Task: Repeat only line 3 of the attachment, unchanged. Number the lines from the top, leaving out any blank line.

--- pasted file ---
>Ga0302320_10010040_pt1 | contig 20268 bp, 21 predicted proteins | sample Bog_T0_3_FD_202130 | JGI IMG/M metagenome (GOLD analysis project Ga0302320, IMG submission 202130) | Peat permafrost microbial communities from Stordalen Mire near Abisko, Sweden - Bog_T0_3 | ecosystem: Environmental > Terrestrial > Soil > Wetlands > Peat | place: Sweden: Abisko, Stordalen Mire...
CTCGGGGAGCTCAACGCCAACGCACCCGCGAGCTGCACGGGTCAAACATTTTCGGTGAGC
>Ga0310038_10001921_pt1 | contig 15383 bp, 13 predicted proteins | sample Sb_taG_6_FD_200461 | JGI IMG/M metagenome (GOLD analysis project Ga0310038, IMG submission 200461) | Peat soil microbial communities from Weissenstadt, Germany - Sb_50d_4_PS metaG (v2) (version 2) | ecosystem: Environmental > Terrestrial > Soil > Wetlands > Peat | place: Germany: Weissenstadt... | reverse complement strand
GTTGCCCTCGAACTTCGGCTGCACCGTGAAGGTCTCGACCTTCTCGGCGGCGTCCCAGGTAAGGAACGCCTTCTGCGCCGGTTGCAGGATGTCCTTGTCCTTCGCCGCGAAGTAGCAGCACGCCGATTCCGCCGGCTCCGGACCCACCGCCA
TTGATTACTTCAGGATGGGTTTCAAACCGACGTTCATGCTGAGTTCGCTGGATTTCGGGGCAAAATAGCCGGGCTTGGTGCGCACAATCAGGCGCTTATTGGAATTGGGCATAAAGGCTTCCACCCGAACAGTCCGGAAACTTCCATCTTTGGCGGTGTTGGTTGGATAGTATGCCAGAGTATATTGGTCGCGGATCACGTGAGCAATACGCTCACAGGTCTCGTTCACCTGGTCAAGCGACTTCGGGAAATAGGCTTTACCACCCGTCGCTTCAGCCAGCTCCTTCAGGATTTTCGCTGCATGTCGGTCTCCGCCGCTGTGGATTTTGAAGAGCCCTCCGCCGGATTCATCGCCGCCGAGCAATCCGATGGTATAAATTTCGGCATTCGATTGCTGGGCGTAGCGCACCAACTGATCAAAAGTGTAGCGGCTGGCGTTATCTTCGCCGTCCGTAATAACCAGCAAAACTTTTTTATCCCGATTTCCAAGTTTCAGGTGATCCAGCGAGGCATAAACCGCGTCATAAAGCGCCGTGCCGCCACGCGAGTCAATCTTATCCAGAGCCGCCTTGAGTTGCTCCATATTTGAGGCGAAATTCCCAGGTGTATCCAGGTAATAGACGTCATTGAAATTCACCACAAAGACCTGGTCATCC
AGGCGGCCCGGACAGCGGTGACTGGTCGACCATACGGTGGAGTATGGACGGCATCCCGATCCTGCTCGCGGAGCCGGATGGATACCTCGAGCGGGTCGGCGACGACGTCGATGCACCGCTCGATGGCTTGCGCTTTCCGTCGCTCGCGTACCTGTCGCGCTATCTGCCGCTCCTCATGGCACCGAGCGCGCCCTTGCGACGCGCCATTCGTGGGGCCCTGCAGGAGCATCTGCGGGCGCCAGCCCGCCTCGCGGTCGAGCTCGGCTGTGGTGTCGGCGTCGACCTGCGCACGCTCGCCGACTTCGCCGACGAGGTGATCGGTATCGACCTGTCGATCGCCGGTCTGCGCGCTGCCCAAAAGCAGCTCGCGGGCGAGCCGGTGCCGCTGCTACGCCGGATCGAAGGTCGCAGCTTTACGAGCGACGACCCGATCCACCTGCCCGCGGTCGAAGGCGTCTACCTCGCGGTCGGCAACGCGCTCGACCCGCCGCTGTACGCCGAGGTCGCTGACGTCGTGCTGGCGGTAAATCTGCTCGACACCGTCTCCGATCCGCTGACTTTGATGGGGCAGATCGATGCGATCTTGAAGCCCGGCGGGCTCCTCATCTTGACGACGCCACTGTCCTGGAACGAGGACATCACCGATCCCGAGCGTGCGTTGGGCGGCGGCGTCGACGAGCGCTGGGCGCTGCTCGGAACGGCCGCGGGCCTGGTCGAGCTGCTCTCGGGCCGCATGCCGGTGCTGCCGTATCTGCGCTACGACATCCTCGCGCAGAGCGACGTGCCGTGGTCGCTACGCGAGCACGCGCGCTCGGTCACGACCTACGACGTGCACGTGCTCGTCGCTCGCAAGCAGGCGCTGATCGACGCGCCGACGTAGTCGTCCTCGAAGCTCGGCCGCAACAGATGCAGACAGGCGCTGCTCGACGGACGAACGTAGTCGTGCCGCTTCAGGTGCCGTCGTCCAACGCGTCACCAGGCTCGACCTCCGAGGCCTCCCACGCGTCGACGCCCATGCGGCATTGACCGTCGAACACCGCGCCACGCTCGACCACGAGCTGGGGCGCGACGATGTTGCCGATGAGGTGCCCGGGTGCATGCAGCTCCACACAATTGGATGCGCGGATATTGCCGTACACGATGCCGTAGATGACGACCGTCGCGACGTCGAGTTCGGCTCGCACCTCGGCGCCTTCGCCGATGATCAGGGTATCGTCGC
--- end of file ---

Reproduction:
>Ga0310038_10001921_pt1 | contig 15383 bp, 13 predicted proteins | sample Sb_taG_6_FD_200461 | JGI IMG/M metagenome (GOLD analysis project Ga0310038, IMG submission 200461) | Peat soil microbial communities from Weissenstadt, Germany - Sb_50d_4_PS metaG (v2) (version 2) | ecosystem: Environmental > Terrestrial > Soil > Wetlands > Peat | place: Germany: Weissenstadt... | reverse complement strand